Psalm 25
Get Psalm 25 essential facts below. View Videos or join the Psalm 25 discussion. Add Psalm 25 to your PopFlock.com topic list for future reference or share this resource on social media.
Psalm 25
Psalm 25
Psalm 24 Initial A.jpg
Psalm 25 [Psalm 24 Vulgate] verses 1–7a in the 12th-century St. Albans Psalter.
BookBook of Psalms
Hebrew Bible partKetuvim
Order in the Hebrew part1
CategorySifrei Emet
Christian Bible partOld Testament
Order in the Christian part19

Psalm 25 (Hebrew numbering; Psalm 24 in Greek numbering) of the Book of Psalms, has the form of an acrostic Hebrew poem. It is the second of the seven so-called Penitential Psalms.

This psalm has a strong formal relationship to Psalm 34. Both are alphabetic acrostics, with missing each time the verse Waw, which was added a verse to Pe a prayer of deliverance of Israel[clarification needed]. As an Acrostic the verses in the psalm are arranged according to the Hebrew alphabet, with the exception of the letters Bet, Waw and Qoph which together according to Jewish interpreters made reference to the word gehinom (hell).

Dating

In the International Critical Commentary, Charles and Emilie Briggs date this Psalm to "the Persian period prior to Nehemiah," that is, between about 539 and 445 BCE.[1][2][3]

Nineteenth-century Baptist preacher Charles Spurgeon claims "it is evidently a composition of David's later days, for he mentions the sins of his youth, and from its painful references to the craft and cruelty of his many foes, it will not be too speculative a theory to refer it to the period when Absalom was heading the great rebellion against him."[4]

Structure

The psalm is in three parts,[5] In the first portion of the psalm,[6] David:

  1. professes his desire towards God:
  2. professes his dependence upon God
  3. begs direction from God
  4. professes God's infinite mercy

In the middle portion he addresses his own iniquities [7]

In the last part he pleads

  1. God's mercy:
  2. his own misery, distress, affliction and pain.
  3. the iniquity of his enemies, and deliverance from them.
  4. He pleads his own integrity,

Uses

Judaism

Catholic Church

This psalm is characterized by confidence of David[12] the penitent king. That is why, from the sixth century, the Church begins the first Sunday of Advent with the first verses sung of it, namely the Introit in Old Roman and Gregorian, pending the Nativité.[13]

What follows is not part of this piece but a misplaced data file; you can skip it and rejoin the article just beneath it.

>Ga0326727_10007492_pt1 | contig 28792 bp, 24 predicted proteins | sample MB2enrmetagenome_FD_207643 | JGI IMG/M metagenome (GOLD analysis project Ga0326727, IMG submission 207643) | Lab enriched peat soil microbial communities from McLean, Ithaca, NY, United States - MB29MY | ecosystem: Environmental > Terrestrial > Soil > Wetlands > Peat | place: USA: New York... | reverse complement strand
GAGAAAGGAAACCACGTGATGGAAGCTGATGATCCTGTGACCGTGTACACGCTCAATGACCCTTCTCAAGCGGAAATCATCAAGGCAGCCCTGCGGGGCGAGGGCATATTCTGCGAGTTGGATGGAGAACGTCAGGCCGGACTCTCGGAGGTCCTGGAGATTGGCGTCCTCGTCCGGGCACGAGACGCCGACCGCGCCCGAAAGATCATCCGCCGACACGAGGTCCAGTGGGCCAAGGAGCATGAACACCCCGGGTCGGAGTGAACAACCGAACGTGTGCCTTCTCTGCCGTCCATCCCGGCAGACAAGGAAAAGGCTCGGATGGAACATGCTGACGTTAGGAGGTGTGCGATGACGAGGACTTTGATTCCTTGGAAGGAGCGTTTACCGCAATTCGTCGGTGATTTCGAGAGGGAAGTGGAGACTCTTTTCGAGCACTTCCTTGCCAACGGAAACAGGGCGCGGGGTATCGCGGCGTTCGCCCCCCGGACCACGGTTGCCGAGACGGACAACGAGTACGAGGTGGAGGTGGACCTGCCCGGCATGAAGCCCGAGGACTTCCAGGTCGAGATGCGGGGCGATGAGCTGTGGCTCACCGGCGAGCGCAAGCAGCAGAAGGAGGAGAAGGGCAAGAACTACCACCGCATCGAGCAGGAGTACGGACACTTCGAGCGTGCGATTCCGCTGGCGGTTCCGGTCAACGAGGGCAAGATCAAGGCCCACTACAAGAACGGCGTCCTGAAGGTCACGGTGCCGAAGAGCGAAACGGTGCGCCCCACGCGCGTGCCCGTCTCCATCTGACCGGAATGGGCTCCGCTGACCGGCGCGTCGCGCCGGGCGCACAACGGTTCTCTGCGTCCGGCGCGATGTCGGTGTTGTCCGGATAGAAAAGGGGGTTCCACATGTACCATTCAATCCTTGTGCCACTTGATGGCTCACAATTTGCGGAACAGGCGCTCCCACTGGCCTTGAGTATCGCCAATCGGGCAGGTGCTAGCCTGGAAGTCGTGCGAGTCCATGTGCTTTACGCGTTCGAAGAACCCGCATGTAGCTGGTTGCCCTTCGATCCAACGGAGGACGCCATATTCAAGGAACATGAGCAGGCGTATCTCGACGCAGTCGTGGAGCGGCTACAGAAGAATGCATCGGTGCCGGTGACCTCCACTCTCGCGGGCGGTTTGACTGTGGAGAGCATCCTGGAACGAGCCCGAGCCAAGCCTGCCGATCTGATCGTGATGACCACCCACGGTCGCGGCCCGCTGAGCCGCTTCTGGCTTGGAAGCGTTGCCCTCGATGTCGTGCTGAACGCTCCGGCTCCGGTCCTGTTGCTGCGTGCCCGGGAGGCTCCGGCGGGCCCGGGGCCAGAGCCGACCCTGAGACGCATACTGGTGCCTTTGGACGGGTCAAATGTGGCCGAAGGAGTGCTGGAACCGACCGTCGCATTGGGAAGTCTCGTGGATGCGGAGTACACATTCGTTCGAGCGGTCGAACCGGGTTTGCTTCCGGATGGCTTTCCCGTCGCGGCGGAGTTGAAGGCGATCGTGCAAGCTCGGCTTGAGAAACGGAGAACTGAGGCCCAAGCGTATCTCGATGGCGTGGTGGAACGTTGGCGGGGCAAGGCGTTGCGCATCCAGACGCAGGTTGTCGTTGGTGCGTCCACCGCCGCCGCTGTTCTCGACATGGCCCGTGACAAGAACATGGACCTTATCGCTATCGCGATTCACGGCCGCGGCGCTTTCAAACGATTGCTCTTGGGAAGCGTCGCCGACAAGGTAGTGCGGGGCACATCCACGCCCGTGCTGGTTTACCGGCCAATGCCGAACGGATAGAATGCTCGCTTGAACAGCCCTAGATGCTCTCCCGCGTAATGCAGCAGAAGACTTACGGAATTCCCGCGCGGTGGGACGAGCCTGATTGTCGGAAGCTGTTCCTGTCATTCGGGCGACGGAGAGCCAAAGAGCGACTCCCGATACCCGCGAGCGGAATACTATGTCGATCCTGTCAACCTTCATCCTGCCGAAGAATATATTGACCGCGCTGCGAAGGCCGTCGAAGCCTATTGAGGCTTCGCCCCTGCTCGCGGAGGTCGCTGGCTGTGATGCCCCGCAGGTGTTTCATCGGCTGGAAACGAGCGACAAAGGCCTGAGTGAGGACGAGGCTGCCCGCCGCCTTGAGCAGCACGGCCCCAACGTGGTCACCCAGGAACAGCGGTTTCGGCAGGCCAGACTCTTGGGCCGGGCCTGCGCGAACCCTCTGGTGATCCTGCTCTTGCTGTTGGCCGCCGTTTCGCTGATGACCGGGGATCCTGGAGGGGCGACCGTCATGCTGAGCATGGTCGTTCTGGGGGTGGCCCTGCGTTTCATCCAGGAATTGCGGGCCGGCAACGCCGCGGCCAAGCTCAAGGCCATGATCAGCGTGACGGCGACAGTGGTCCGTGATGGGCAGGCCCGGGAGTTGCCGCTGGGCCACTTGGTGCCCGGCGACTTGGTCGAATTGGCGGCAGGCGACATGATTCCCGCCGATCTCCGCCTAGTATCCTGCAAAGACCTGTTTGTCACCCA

Protestant Christianity

A survey of organists in the Dutch Reformed denomination (from May 2000 to May 2001) revealed that Psalm 25 is the third most sung Psalm in Reformed worship services. Only Psalm 119 and Psalm 89 sung more frequently.

Musical settings

Czech composer Antonín Dvo?ák set verses 16-18 and 20 to music in his Biblical Songs (1894).

Bibliography

  • Commentaires sur les psaumes, d'Hilaire de Poitiers
  • Commentaries on the Psalms, John Chrysostom
  • Discourse in the Psalms Saint Augustine
  • Commentaries for the Psalms, Thomas Aquinas 1273
  • Commentaries on the Psalms John Calvin 1557
  • A Godly and Fruitful Exposition on the Twenty-fifth Psalme, the second of the Penitentials; (in "A Sacred Septenarie.") By ARCHIBALD SYMSON. 1638. p74.
  • The Preacher's Tripartie, in Three Books. The First, to raise Devotion in Divine Meditations upon Psalm XXV. By R. MOSSOM, Preacher of God's Word, late at St. Peter's, Paul's Wharf, London, 1657. Folio.
  • Six Sermons in "Expository Discourses," by the late Rev. WILLIAM RICHARDSON, Subchanter of York Cathedral. 1825.

References

  1. ^ For the words in quotation marks, see Charles Augustus Briggs; Emilie Grace Briggs (1960) [1906]. A Critical and Exegetical Commentary on the Book of Psalms. International Critical Commentary. 1. Edinburgh: T & T Clark. p. 112.
  2. ^ For the date 539 as beginning the Persion period, see Mark J. Boda; J. Gordon McConville (14 June 2013). Dictionary of the Old Testament: Prophets. InterVarsity Press. p. 415. ISBN 978-0-8308-9583-0.
  3. ^ For the date of Nehemiah's return in 445, see Gordon Fay Davies; David W. Cotter; Jerome T. Walsh (1999). Ezra and Nehemiah. Liturgical Press. p. 10. ISBN 978-0-8146-5049-3.
  4. ^ "Archived copy". Archived from the original on 2015-10-22. Retrieved .CS1 maint: archived copy as title (link)
  5. ^ Matthew Henry's Concise Commentary.
  6. ^ "Commentary on Psalms 25 by Matthew Henry".
  7. ^ "Psalm 25 Bible Commentary - Matthew Henry (concise)". www.christianity.com.
  8. ^ The Complete Artscroll Machzor for Rosh Hashanah page 315
  9. ^ The Complete Artscroll Siddur page 62
  10. ^ The Complete Artscroll Siddur page 125
  11. ^ The Complete Artscroll Siddur page 133
  12. ^ Psautier latin-français du bréviaire monastique, p. 71, 1938/2003
  13. ^ "Fleurir en liturgie - Liturgie Catholique".

External links

  • Psalm 25 in Hebrew and English - Mechon-mamre
  • Psalm 25 King James Bible - Wikisource

  This article uses material from the Wikipedia page available here. It is released under the Creative Commons Attribution-Share-Alike License 3.0.

Psalm_25
 



 



 
Music Scenes